SJWs Scream Police Brutality ... Police Chief Fires Back with Damning Bodycam Footage


There’s a reason it’s usually smart to wait until the facts come out before jumping to conclusions: Without all the information, people end up rushing to judgment and smearing people who deserve respect instead of criticism.

That’s the main takeaway in Texas, where social justice warriors were riled up about “police brutality” while having only a small fraction of the information.

During the arrest of a black man named Forrest Curry, a bystander recorded 45 seconds of cell phone footage that the community claimed showed Curry being abused by a racist police force. But a much longer video from police bodycams paints a very different picture.

It turns out that Curry was combative and appeared to resist arrest for more than five minutes. This was after a foot chase and an apparent assault on medics who were trying to assist the man.

“Police on Tuesday released bodycam video showing the lengths it took to subdue and handcuff a 35-year-old man Saturday after he took swings at firefighters who were trying to help him,” reported the Fort Worth Star-Telegram.

GOP Rep Moves to Institute Death Penalty for Child Sex Abusers: 'Let's See Who Tries to Protect Pedophiles'

Warning: Video contains profanity.

Despite accusations of racial bias and brutality, the Fort Worth police involved in the incident specifically requested that the bodycam video be released. This put the arrest in context, and also showed that one of the primary officers involved in the struggle was also an African-American.

According to the Star-Telegram, police were not the first officials at the scene. An ambulance crew had been dispatched to a call of unresponsive men at an apartment complex. When the medics tried to help, they realized the men were high on synthetic marijuana and wanted a fight.

Did officers use reasonable force during this arrest?

“That call was changed to a disturbance when officers received reports that a man had become combative with Fort Worth firefighters,” the newspaper reported.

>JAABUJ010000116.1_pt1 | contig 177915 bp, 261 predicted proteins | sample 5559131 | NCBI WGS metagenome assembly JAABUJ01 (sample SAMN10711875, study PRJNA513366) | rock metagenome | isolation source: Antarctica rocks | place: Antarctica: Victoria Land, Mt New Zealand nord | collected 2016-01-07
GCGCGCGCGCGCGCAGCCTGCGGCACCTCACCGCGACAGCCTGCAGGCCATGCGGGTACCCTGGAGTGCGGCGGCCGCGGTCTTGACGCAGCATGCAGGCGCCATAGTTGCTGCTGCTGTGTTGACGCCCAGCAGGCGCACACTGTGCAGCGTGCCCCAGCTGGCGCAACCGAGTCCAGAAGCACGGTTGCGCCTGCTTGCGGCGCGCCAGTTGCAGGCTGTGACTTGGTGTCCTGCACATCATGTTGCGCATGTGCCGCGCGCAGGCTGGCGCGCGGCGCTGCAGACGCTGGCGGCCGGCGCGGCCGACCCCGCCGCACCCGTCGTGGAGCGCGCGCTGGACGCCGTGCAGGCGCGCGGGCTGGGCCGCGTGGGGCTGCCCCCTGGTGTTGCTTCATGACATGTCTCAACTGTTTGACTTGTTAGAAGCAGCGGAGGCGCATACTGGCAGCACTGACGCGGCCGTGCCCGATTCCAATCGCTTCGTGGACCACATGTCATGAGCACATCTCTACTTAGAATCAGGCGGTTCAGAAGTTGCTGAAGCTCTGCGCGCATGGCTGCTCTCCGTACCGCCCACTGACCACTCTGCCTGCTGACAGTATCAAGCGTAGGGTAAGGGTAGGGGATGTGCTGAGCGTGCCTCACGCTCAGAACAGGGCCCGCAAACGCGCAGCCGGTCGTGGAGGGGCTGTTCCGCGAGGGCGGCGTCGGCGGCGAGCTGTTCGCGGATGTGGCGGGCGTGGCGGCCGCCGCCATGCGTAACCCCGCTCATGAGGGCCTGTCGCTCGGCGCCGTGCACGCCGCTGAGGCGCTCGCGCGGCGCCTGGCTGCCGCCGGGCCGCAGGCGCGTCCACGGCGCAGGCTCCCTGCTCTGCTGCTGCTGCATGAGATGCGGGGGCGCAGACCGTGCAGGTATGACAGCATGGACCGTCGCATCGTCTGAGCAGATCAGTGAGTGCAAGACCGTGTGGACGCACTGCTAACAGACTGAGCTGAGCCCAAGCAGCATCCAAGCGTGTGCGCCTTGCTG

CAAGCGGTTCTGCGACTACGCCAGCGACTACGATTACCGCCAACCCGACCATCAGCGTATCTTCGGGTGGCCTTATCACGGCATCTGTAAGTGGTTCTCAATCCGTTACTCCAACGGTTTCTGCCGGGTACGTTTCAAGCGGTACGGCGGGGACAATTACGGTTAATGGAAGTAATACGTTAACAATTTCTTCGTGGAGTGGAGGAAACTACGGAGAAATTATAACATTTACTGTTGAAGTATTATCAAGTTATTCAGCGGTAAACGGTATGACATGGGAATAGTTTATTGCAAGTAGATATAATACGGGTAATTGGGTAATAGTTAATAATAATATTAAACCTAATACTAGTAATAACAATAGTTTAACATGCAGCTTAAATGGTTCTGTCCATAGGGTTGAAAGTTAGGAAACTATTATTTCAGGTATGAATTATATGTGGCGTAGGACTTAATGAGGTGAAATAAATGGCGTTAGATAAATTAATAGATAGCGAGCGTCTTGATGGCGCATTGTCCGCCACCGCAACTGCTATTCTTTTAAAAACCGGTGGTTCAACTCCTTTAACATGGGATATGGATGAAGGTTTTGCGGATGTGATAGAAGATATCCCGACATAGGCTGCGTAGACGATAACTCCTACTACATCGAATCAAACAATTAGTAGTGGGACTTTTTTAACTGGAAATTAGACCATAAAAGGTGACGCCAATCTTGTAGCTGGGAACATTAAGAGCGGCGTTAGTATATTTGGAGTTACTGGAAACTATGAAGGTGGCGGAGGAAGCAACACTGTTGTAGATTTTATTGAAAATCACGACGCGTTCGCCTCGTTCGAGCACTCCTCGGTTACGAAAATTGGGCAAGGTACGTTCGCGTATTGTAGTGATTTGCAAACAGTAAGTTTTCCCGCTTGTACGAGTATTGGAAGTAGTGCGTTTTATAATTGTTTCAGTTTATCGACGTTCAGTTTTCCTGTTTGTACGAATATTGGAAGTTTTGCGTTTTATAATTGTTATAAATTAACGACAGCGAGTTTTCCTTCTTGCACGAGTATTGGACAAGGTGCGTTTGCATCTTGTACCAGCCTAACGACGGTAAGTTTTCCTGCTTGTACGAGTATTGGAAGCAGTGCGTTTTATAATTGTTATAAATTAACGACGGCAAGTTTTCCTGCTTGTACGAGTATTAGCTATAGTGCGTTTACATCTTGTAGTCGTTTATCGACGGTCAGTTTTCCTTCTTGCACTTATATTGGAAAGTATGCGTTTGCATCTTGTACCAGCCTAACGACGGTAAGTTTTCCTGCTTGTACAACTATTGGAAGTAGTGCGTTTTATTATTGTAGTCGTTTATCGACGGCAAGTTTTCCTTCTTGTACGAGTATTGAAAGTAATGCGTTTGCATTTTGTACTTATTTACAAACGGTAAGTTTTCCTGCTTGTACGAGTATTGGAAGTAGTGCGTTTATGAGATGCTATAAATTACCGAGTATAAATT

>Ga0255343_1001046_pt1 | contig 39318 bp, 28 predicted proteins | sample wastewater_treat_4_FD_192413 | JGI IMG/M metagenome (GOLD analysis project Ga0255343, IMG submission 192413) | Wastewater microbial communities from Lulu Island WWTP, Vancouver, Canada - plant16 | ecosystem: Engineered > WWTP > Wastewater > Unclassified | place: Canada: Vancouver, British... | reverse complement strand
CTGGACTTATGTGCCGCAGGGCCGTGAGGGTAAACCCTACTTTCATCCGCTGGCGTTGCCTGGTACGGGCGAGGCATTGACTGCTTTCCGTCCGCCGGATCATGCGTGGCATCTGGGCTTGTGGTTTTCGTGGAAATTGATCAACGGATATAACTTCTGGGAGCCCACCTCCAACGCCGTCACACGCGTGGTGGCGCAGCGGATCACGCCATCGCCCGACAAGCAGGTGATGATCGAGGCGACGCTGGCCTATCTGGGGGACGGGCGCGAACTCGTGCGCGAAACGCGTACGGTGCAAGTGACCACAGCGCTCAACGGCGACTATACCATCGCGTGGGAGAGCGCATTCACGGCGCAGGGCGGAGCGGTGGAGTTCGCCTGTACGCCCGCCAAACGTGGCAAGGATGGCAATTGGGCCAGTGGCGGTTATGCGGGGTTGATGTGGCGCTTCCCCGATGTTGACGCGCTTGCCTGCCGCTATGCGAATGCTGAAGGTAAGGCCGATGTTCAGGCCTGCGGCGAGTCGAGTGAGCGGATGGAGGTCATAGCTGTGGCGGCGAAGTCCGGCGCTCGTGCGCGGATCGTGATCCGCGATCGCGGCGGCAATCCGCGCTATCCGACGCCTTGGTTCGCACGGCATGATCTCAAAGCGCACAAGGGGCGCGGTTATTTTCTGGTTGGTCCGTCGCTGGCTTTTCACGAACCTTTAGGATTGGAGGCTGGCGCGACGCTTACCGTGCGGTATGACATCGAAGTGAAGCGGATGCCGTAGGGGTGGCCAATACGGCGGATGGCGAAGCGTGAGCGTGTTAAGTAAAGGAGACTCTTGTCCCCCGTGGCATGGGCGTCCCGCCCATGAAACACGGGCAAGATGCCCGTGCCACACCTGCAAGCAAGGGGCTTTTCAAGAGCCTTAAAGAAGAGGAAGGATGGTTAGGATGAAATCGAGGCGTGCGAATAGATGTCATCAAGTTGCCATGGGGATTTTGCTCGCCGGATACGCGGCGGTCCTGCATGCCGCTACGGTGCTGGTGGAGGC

“(Fire Department) requested that FWPD respond rapidly due to the subject’s combative actions toward them,” confirmed a press release from the Fort Worth Police Department.

The video footage seems to confirm the account from medics and police at the scene.

“As you can see, he’s resisting the whole time,” explained Assistant Police Chief Charles Ramirez. “The officers showed a lot of restraint. They are young officers and did what we expected them to do. This shows what the officers were actually dealing with.”

The bodycam video shows that Curry was apparently so high on drugs that he didn’t have much grip on reality. For example, he screams at officers to stop choking him, even though nobody is touching his neck.

Major Change Coming to Scrabble to Appeal to 'Participation Trophy' Generation

“At one point during the nearly five-minute arrest, Curry said he believed he had no clothes,” the Star-Telegraph explained, despite the fact that he was fully clothed.

It took a total of five officers to finally handcuff the combative man. Even then, the cops appeared to be concerned for his well-being, with one heard on the footage offering him water.

Contrary to the frequent liberal narrative, the vast majority of America’s police officers are good people and skilled professionals. Sometimes the job gets rough — but as this video showed, it was not the cops who dragged out the altercation.

Actions have consequences. Getting high on synthetic drugs and then allegedly attacking medics when they try to help you is a recipe for a bad day, no matter how you slice it.

Instead of immediately crying “racism” and trying to smear good officers, perhaps the public and the media could take a step back, wait for all the facts to come out, and be part of the solution for a change.

Truth and Accuracy

Submit a Correction →

We are committed to truth and accuracy in all of our journalism. Read our editorial standards.

, , , ,
Benjamin Arie is an independent journalist and writer. He has personally covered everything ranging from local crime to the U.S. president as a reporter in Michigan before focusing on national politics. Ben frequently travels to Latin America and has spent years living in Mexico.